Arthur nodded intelligently. There were times when he wished he understood what on earth Ford was talking about, and other times, like now, when he felt it was probably safer not even to try. He looked over Ford’s shoulder. ‘This isn’t going to take long, is it?’ he said.
‘Nah,’ said Ford. ‘Piece of piss. Just mention that the rolls were quite good, the beer good and cold, local wildlife nicely eccentric, the bar singer the best in the known universe, and that’s about it. Doesn’t need much. Just a validation.’
He touched an area on the screen marked ENTER and the message vanished into the Sub-Etha.
‘You thought the singer was pretty good then?’
‘Yeah,’ said Ford. The barman was returning with a piece of paper, which seemed to be trembling in his hand.
He pushed it over to Ford with a kind of nervous, reverential twitch.
‘Funny thing,’ said the barman. ‘The system rejected it first couple times. Can’t say it surprised me.’ Beads of sweat were standing on his brow. ‘Then suddenly it’s, oh yeah, that’s OK, and the system… er, validates it. Just like that. You wanna… sign it’?’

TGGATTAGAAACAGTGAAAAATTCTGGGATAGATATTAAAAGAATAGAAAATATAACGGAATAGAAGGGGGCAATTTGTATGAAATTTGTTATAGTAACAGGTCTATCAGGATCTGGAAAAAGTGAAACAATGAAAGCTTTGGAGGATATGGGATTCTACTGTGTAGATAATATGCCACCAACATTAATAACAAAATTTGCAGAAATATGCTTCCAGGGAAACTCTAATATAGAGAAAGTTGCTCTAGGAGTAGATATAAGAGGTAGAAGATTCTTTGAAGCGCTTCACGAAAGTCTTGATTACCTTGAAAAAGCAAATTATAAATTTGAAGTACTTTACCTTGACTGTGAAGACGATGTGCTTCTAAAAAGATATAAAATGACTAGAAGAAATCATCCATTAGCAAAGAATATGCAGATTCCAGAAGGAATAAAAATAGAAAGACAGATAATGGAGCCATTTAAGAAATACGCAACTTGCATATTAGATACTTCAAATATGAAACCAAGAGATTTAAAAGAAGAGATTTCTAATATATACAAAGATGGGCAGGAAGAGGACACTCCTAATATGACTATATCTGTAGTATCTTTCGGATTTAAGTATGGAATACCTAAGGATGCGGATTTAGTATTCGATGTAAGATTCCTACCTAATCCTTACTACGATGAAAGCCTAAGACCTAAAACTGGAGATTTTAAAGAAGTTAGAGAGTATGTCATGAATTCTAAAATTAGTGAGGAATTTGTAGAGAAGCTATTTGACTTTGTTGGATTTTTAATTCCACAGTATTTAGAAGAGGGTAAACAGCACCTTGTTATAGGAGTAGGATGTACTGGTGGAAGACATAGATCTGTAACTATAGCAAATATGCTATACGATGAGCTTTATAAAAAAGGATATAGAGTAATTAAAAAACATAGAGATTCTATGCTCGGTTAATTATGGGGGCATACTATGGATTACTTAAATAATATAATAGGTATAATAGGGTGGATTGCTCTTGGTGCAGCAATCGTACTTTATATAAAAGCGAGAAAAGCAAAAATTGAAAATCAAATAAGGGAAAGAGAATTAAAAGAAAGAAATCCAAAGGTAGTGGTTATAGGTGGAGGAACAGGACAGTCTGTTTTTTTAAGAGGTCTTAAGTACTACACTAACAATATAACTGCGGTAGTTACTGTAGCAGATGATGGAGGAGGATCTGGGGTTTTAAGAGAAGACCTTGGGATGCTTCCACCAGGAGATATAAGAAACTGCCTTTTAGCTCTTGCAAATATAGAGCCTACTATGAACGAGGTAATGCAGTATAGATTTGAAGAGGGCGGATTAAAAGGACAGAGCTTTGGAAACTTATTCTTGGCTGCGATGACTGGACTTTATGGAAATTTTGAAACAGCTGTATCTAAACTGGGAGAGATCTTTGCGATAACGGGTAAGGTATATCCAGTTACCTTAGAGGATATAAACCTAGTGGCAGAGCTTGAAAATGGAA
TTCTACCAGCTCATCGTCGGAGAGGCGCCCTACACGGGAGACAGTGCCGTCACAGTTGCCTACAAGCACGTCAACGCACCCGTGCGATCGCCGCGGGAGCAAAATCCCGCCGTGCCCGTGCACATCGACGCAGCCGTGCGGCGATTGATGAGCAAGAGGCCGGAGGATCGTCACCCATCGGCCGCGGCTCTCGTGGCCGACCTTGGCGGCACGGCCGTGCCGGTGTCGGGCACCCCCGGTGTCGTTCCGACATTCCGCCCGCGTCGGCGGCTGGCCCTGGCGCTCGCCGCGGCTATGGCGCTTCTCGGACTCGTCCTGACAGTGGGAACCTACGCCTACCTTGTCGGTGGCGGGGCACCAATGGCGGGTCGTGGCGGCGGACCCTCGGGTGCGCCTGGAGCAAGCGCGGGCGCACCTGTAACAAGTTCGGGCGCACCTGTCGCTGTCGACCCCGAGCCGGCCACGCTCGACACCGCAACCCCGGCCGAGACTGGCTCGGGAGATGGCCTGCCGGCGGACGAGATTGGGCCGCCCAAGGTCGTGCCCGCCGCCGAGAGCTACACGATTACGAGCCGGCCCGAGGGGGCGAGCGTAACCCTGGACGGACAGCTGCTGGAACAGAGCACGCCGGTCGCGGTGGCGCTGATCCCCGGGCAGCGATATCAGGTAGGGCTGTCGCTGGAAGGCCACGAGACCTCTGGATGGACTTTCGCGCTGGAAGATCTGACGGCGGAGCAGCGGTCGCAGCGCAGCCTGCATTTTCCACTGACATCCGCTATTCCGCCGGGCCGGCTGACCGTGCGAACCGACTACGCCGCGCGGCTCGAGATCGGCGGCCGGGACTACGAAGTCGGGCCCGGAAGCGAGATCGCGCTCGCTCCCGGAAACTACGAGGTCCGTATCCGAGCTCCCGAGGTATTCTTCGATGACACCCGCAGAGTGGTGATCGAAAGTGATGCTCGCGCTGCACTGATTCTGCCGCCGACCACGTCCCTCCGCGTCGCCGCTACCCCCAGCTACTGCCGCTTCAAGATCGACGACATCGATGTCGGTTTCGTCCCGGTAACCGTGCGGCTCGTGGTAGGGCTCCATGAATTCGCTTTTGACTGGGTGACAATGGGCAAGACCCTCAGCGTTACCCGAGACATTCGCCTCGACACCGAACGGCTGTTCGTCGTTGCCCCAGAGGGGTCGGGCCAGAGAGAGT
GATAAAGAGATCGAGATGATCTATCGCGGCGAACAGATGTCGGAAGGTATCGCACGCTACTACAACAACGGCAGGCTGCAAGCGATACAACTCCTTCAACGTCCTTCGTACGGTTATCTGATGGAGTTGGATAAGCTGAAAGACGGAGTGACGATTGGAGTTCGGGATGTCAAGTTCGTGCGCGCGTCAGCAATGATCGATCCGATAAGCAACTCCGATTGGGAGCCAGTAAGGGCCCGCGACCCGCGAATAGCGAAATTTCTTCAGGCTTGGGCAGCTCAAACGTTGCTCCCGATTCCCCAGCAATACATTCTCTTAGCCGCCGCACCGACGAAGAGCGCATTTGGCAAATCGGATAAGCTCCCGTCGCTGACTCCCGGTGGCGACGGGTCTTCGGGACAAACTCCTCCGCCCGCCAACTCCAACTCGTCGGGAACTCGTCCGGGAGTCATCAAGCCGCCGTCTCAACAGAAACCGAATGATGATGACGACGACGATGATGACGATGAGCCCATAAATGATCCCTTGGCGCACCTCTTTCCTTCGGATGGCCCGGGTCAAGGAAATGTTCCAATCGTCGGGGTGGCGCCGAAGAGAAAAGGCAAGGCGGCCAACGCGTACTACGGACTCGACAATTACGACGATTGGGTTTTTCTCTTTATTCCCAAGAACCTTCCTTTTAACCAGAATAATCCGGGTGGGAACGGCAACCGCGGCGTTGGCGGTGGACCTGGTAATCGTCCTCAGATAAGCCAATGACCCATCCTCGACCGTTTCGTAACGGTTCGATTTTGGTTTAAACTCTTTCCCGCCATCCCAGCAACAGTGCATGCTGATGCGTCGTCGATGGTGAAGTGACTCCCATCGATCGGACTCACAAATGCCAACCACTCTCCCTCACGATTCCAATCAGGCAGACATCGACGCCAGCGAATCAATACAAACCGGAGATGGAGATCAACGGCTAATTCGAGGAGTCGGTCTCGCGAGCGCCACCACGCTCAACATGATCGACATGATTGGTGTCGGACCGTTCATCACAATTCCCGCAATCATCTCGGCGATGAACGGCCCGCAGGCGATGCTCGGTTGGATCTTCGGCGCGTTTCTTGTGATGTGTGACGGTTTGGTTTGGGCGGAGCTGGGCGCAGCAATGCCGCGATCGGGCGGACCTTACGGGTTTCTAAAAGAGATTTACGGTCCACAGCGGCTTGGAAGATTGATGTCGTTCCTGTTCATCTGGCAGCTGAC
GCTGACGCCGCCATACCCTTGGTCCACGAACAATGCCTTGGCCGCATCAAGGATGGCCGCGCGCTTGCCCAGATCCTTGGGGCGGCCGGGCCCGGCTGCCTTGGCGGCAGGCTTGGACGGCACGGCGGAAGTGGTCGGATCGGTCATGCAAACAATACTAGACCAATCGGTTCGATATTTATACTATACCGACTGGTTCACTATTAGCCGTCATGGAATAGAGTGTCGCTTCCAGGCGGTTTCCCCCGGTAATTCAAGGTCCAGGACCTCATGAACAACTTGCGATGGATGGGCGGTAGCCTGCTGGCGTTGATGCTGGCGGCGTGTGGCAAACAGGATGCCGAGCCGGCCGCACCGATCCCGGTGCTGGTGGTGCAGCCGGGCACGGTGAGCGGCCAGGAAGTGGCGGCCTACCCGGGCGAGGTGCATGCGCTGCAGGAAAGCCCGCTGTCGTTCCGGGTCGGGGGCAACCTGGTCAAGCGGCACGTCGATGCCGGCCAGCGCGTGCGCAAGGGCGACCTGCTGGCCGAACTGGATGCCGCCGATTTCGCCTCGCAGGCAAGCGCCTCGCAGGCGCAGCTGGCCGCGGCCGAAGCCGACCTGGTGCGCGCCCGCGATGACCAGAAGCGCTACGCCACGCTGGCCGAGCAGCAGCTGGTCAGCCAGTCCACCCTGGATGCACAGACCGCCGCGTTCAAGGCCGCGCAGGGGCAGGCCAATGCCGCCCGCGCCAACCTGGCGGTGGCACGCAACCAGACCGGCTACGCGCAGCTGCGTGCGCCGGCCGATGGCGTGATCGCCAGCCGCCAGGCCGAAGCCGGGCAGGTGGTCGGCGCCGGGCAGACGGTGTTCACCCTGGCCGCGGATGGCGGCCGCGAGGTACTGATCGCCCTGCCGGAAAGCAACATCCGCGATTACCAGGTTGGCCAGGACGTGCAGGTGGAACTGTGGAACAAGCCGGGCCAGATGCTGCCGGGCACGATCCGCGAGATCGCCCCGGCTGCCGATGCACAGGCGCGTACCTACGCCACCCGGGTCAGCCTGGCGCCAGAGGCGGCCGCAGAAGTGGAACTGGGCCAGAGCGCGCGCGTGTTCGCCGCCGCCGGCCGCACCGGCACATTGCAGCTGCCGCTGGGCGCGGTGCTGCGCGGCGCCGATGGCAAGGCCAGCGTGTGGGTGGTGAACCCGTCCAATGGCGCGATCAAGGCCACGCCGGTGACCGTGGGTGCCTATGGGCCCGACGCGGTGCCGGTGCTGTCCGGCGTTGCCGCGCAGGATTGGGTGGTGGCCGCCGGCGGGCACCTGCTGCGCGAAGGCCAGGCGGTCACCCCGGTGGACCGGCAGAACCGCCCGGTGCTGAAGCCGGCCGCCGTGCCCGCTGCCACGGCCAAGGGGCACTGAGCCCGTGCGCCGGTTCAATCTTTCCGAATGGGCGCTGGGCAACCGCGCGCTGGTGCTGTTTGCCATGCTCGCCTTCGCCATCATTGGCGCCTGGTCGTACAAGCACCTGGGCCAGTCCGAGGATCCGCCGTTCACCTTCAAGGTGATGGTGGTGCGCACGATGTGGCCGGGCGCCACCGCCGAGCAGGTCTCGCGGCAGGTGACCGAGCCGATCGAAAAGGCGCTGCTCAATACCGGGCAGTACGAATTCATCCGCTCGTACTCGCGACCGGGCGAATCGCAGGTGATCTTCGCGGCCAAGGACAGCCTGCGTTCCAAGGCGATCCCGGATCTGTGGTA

Ford scanned the form quickly. He sucked his teeth. ‘This is going to hurt InfiniDim a lot,’ he said, with an appearance of concern. ‘Oh well,’ he added softly, ‘screw ‘em.’
He signed with a flourish and handed it back to the barman.
‘More money,’ he said, ‘than the Colonel made for him in an entire career of doing crap movies and casino gigs. Just for doing what he does best. Standing up and singing in a bar. And he negotiated it himself. I think this is a good moment for him. Tell him I said thanks and buy him a drink.’ He tossed a few coins on the bar. The barman pushed them away.
‘I don’t think that’s necessary,’ he said, slightly hoarsely.
‘ ’Tis to me,’ said Ford. ‘OK, we are outa here.’